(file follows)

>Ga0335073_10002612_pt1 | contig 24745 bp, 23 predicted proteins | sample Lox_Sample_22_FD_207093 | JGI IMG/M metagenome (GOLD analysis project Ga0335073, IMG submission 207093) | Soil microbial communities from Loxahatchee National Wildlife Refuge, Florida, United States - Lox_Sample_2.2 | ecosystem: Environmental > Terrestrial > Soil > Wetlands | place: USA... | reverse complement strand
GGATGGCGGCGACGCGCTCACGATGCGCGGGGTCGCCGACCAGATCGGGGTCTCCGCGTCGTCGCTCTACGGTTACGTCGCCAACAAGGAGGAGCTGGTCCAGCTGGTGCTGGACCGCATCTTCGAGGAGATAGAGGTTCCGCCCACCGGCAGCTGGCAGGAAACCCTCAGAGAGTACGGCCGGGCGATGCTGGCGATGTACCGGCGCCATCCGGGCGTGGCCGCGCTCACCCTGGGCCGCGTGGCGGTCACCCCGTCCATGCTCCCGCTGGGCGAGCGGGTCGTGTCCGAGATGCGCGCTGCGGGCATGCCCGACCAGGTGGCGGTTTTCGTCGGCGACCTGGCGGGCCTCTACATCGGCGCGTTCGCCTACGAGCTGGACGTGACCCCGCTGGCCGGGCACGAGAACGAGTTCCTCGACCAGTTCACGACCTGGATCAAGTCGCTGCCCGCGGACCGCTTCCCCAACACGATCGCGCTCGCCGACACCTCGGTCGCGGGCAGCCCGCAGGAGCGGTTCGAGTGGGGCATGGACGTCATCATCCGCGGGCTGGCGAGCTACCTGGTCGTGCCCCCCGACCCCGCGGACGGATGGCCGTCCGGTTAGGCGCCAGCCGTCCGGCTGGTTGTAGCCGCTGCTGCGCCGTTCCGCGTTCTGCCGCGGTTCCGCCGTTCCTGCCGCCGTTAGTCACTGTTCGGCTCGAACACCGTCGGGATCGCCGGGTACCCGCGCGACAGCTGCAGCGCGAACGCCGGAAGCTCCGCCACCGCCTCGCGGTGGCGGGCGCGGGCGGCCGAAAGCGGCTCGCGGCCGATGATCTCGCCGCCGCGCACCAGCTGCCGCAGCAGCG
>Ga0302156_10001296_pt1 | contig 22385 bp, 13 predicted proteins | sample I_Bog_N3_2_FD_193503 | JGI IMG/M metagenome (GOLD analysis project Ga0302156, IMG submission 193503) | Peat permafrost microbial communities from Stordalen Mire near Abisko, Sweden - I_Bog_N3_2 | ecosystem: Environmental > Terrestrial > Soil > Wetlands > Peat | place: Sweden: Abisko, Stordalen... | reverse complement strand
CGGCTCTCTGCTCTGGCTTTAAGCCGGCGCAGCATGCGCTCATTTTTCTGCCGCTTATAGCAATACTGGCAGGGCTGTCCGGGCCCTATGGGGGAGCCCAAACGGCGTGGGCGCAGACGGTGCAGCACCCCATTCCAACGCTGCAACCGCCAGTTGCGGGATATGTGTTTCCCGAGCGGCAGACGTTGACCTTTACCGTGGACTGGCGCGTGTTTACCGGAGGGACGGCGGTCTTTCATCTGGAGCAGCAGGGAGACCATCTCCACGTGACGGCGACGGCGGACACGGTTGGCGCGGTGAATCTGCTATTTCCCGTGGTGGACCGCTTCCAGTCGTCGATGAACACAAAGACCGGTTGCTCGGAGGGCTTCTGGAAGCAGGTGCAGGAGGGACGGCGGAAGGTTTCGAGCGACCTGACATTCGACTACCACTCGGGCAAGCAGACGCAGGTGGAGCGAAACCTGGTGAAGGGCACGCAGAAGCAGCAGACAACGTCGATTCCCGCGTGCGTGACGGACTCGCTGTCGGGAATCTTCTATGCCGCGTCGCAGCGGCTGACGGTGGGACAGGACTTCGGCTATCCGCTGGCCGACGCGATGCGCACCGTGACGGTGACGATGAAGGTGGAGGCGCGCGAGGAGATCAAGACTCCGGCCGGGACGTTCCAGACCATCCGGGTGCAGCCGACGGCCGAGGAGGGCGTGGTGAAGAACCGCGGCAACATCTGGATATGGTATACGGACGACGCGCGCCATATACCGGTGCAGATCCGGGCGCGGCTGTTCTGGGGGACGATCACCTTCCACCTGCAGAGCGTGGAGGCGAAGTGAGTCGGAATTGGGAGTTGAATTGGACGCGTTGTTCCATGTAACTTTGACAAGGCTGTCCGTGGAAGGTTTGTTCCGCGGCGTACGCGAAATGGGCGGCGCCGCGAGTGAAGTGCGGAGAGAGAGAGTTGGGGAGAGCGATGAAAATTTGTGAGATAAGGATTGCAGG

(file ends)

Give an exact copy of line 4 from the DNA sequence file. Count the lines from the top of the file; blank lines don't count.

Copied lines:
CGGCTCTCTGCTCTGGCTTTAAGCCGGCGCAGCATGCGCTCATTTTTCTGCCGCTTATAGCAATACTGGCAGGGCTGTCCGGGCCCTATGGGGGAGCCCAAACGGCGTGGGCGCAGACGGTGCAGCACCCCATTCCAACGCTGCAACCGCCAGTTGCGGGATATGTGTTTCCCGAGCGGCAGACGTTGACCTTTACCGTGGACTGGCGCGTGTTTACCGGAGGGACGGCGGTCTTTCATCTGGAGCAGCAGGGAGACCATCTCCACGTGACGGCGACGGCGGACACGGTTGGCGCGGTGAATCTGCTATTTCCCGTGGTGGACCGCTTCCAGTCGTCGATGAACACAAAGACCGGTTGCTCGGAGGGCTTCTGGAAGCAGGTGCAGGAGGGACGGCGGAAGGTTTCGAGCGACCTGACATTCGACTACCACTCGGGCAAGCAGACGCAGGTGGAGCGAAACCTGGTGAAGGGCACGCAGAAGCAGCAGACAACGTCGATTCCCGCGTGCGTGACGGACTCGCTGTCGGGAATCTTCTATGCCGCGTCGCAGCGGCTGACGGTGGGACAGGACTTCGGCTATCCGCTGGCCGACGCGATGCGCACCGTGACGGTGACGATGAAGGTGGAGGCGCGCGAGGAGATCAAGACTCCGGCCGGGACGTTCCAGACCATCCGGGTGCAGCCGACGGCCGAGGAGGGCGTGGTGAAGAACCGCGGCAACATCTGGATATGGTATACGGACGACGCGCGCCATATACCGGTGCAGATCCGGGCGCGGCTGTTCTGGGGGACGATCACCTTCCACCTGCAGAGCGTGGAGGCGAAGTGAGTCGGAATTGGGAGTTGAATTGGACGCGTTGTTCCATGTAACTTTGACAAGGCTGTCCGTGGAAGGTTTGTTCCGCGGCGTACGCGAAATGGGCGGCGCCGCGAGTGAAGTGCGGAGAGAGAGAGTTGGGGAGAGCGATGAAAATTTGTGAGATAAGGATTGCAGG